Someone finally gets some solid numbers out of YouTube's notoriously mum parent company. Well done Bloomberg. Apparently YouTube is doing well at drawing in new advertisers and has over the past year seen a 10x increase in advertisers. Advertisements are including both videos and other forms said Google's Barry Salzman, managing director of media and platforms for the Americas. It's because of the site's massive reach and audience (some 130M+ last month).
With the economy slated to rebound this year marketing and advertising campaigns could suddenly find themselves bursting at the seams and looking for new places to put that extra cash. YouTube is the world's second largest search engine and it makes sense to place ads there.
Google is squarely aimed at the display ad business now thanks to their acquisition of DoubleClick a couple years back and their more recent purchase of Teracent which bolsters targeting of ads.
The thing that is probably helping to drive new ad sales over at YouTube is the flexibility advertisers are now afforded. The site has implemented a 'build your own ad' feature which now allows advertisers to better create more YouTube specific ads. On top of that advertisers can join the Google network and reach an even wider audience (some 1M+ sites we're told). That's one heck of an online reach.
There's already a move away from search advertising and towards display as major brands begin pumping money back into marketing. This means more ads moving from Google's Adsense and into it's Affiliate and content networks including YouTube.
The power of Google is the diversity offered. Ads on YouTube can be more interactive and focus on offering in-depth information in a compelling way while other ads in the network can be used for direct sales impact via click through to purchasing sites.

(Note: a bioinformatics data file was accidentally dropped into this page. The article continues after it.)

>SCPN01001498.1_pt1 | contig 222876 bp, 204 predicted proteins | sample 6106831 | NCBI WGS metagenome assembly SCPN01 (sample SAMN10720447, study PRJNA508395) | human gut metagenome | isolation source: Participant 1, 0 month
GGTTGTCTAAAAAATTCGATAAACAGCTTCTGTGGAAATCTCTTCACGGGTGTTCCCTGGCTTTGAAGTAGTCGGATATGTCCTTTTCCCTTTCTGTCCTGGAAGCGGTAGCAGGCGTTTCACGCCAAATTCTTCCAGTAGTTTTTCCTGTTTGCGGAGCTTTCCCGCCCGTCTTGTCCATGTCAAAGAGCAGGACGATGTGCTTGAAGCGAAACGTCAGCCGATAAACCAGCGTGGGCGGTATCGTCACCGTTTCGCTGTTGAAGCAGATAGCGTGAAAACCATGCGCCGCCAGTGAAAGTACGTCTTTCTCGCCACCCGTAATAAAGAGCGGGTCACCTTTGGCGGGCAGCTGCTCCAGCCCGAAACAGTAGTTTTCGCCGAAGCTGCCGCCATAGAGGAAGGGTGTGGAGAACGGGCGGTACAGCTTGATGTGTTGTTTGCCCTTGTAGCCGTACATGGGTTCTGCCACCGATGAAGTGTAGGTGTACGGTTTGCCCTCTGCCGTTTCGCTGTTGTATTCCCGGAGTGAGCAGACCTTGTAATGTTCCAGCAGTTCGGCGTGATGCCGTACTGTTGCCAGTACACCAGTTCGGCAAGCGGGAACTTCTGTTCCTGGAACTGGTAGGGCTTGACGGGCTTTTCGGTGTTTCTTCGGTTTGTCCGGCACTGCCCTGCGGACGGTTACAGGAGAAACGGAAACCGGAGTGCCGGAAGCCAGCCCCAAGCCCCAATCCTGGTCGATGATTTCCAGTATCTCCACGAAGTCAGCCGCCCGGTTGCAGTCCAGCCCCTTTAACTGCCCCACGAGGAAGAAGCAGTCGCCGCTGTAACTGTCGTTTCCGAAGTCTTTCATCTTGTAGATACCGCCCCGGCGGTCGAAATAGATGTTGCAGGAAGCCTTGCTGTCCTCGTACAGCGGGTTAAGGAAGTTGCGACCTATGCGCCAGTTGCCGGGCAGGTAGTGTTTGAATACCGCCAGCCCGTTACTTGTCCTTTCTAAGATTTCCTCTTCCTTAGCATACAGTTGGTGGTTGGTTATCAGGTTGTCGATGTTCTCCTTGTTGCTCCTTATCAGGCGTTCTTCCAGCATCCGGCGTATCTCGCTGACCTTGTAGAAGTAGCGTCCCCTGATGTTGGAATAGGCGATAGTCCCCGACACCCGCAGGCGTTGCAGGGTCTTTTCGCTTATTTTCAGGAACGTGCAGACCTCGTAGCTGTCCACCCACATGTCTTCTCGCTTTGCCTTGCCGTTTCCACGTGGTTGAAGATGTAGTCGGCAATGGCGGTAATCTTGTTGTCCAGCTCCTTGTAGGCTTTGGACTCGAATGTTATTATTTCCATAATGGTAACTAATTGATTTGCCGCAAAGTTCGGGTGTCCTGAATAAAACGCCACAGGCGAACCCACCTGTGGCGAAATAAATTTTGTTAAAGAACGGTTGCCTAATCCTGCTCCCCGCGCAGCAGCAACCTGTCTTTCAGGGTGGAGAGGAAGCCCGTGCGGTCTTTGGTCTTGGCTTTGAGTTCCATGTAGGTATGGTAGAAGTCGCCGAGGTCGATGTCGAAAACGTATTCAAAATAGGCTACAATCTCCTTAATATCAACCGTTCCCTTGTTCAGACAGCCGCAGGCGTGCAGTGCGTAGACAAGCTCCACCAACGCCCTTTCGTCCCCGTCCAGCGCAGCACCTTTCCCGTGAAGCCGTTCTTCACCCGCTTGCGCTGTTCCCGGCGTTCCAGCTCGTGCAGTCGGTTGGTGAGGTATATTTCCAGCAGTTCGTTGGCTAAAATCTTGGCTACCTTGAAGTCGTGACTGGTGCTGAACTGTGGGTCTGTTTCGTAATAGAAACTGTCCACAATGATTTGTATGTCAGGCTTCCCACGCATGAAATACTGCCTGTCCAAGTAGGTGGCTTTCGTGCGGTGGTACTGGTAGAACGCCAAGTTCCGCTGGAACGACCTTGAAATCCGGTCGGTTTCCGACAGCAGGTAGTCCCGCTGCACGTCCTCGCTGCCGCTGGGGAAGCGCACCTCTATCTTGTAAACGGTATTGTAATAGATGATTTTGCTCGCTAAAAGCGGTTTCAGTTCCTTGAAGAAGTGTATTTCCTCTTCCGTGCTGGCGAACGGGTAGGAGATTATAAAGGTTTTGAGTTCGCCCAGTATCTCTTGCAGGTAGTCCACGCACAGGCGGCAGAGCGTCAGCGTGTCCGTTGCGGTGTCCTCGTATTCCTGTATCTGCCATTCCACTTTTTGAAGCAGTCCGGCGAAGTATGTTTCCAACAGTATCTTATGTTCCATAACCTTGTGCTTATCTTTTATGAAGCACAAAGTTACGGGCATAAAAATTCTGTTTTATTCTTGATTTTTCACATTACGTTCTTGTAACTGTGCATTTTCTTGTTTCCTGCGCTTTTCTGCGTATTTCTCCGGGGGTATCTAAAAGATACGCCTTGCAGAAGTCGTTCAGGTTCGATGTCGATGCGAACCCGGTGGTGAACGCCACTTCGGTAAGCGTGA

"YouTube is giving creative directors a much more innovative way to engage consumer brands," said Salzman. That is obviously interesting to advertisers who have been lining up for the YouTube homepage which has recently been announced as sold out.
It's funny that some advertisers see YouTube as a questionable venue for their ads due to the user-created content on the site. They believe that it could be detrimental to their brand if the ads were to appear next to something distasteful. But rarely do I ever connect an ad to the content I'm looking at on a site. In fact I generally disregard most ads unless I'm looking for something specific.
There are of course stories of large TV advertisers not wanting to be linked with specific shows or pulling advertising based on something that happens on a widely watched show which they see as offensive or inappropriate. With YouTube more focused on user-created content it could keep many large advertisers away. But then again, it doesn't seem to be a major issue considering the growth that has been seen at YouTube.